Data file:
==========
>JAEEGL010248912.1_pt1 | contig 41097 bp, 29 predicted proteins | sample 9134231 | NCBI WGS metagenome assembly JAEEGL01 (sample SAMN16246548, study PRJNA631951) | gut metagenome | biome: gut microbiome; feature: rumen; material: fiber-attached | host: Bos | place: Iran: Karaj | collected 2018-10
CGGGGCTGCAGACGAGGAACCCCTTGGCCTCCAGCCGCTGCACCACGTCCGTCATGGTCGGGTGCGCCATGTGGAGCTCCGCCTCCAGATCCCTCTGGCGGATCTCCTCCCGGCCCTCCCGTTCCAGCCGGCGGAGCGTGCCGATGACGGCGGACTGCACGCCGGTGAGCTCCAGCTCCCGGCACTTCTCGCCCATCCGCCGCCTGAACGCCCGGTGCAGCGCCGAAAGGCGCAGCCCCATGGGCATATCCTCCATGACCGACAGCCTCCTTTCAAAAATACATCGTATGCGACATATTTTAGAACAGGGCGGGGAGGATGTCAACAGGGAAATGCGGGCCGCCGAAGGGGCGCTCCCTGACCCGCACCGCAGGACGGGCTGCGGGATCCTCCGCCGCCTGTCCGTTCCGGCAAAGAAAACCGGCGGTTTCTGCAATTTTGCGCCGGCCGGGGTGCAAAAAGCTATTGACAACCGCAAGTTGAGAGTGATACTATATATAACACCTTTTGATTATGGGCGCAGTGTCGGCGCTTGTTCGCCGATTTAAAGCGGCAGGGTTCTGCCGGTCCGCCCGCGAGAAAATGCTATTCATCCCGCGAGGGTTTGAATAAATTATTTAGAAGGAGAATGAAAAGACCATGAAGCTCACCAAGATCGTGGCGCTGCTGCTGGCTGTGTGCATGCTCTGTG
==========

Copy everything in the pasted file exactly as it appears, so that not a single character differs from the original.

>JAEEGL010248912.1_pt1 | contig 41097 bp, 29 predicted proteins | sample 9134231 | NCBI WGS metagenome assembly JAEEGL01 (sample SAMN16246548, study PRJNA631951) | gut metagenome | biome: gut microbiome; feature: rumen; material: fiber-attached | host: Bos | place: Iran: Karaj | collected 2018-10
CGGGGCTGCAGACGAGGAACCCCTTGGCCTCCAGCCGCTGCACCACGTCCGTCATGGTCGGGTGCGCCATGTGGAGCTCCGCCTCCAGATCCCTCTGGCGGATCTCCTCCCGGCCCTCCCGTTCCAGCCGGCGGAGCGTGCCGATGACGGCGGACTGCACGCCGGTGAGCTCCAGCTCCCGGCACTTCTCGCCCATCCGCCGCCTGAACGCCCGGTGCAGCGCCGAAAGGCGCAGCCCCATGGGCATATCCTCCATGACCGACAGCCTCCTTTCAAAAATACATCGTATGCGACATATTTTAGAACAGGGCGGGGAGGATGTCAACAGGGAAATGCGGGCCGCCGAAGGGGCGCTCCCTGACCCGCACCGCAGGACGGGCTGCGGGATCCTCCGCCGCCTGTCCGTTCCGGCAAAGAAAACCGGCGGTTTCTGCAATTTTGCGCCGGCCGGGGTGCAAAAAGCTATTGACAACCGCAAGTTGAGAGTGATACTATATATAACACCTTTTGATTATGGGCGCAGTGTCGGCGCTTGTTCGCCGATTTAAAGCGGCAGGGTTCTGCCGGTCCGCCCGCGAGAAAATGCTATTCATCCCGCGAGGGTTTGAATAAATTATTTAGAAGGAGAATGAAAAGACCATGAAGCTCACCAAGATCGTGGCGCTGCTGCTGGCTGTGTGCATGCTCTGTG